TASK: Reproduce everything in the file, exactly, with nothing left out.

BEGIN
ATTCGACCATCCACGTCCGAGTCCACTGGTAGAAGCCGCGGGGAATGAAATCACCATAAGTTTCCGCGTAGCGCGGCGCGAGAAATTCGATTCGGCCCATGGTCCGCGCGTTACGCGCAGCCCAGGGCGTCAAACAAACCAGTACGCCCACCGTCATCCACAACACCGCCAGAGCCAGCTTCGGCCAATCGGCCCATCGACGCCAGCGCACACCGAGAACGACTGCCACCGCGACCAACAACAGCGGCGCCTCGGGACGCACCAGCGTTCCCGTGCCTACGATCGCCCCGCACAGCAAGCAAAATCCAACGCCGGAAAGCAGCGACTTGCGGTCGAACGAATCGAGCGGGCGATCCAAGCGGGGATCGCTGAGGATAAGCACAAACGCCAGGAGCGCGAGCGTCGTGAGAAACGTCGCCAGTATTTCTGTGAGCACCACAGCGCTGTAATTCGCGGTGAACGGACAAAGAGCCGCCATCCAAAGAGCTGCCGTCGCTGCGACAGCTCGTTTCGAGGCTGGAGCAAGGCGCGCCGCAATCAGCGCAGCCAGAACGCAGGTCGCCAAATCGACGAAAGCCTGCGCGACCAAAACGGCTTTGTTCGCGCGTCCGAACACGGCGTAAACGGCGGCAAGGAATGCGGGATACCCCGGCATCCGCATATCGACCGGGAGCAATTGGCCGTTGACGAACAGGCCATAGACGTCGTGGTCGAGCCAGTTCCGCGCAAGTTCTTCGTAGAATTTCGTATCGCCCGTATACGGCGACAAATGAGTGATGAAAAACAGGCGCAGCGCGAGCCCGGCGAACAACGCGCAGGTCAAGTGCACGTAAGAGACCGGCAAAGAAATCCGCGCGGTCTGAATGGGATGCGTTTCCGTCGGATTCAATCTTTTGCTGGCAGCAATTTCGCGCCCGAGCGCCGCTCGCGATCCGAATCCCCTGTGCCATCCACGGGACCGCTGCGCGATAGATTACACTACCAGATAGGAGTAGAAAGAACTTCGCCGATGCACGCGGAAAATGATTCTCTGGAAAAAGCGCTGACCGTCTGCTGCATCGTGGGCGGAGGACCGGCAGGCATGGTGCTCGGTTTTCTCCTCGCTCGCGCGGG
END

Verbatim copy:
ATTCGACCATCCACGTCCGAGTCCACTGGTAGAAGCCGCGGGGAATGAAATCACCATAAGTTTCCGCGTAGCGCGGCGCGAGAAATTCGATTCGGCCCATGGTCCGCGCGTTACGCGCAGCCCAGGGCGTCAAACAAACCAGTACGCCCACCGTCATCCACAACACCGCCAGAGCCAGCTTCGGCCAATCGGCCCATCGACGCCAGCGCACACCGAGAACGACTGCCACCGCGACCAACAACAGCGGCGCCTCGGGACGCACCAGCGTTCCCGTGCCTACGATCGCCCCGCACAGCAAGCAAAATCCAACGCCGGAAAGCAGCGACTTGCGGTCGAACGAATCGAGCGGGCGATCCAAGCGGGGATCGCTGAGGATAAGCACAAACGCCAGGAGCGCGAGCGTCGTGAGAAACGTCGCCAGTATTTCTGTGAGCACCACAGCGCTGTAATTCGCGGTGAACGGACAAAGAGCCGCCATCCAAAGAGCTGCCGTCGCTGCGACAGCTCGTTTCGAGGCTGGAGCAAGGCGCGCCGCAATCAGCGCAGCCAGAACGCAGGTCGCCAAATCGACGAAAGCCTGCGCGACCAAAACGGCTTTGTTCGCGCGTCCGAACACGGCGTAAACGGCGGCAAGGAATGCGGGATACCCCGGCATCCGCATATCGACCGGGAGCAATTGGCCGTTGACGAACAGGCCATAGACGTCGTGGTCGAGCCAGTTCCGCGCAAGTTCTTCGTAGAATTTCGTATCGCCCGTATACGGCGACAAATGAGTGATGAAAAACAGGCGCAGCGCGAGCCCGGCGAACAACGCGCAGGTCAAGTGCACGTAAGAGACCGGCAAAGAAATCCGCGCGGTCTGAATGGGATGCGTTTCCGTCGGATTCAATCTTTTGCTGGCAGCAATTTCGCGCCCGAGCGCCGCTCGCGATCCGAATCCCCTGTGCCATCCACGGGACCGCTGCGCGATAGATTACACTACCAGATAGGAGTAGAAAGAACTTCGCCGATGCACGCGGAAAATGATTCTCTGGAAAAAGCGCTGACCGTCTGCTGCATCGTGGGCGGAGGACCGGCAGGCATGGTGCTCGGTTTTCTCCTCGCTCGCGCGGG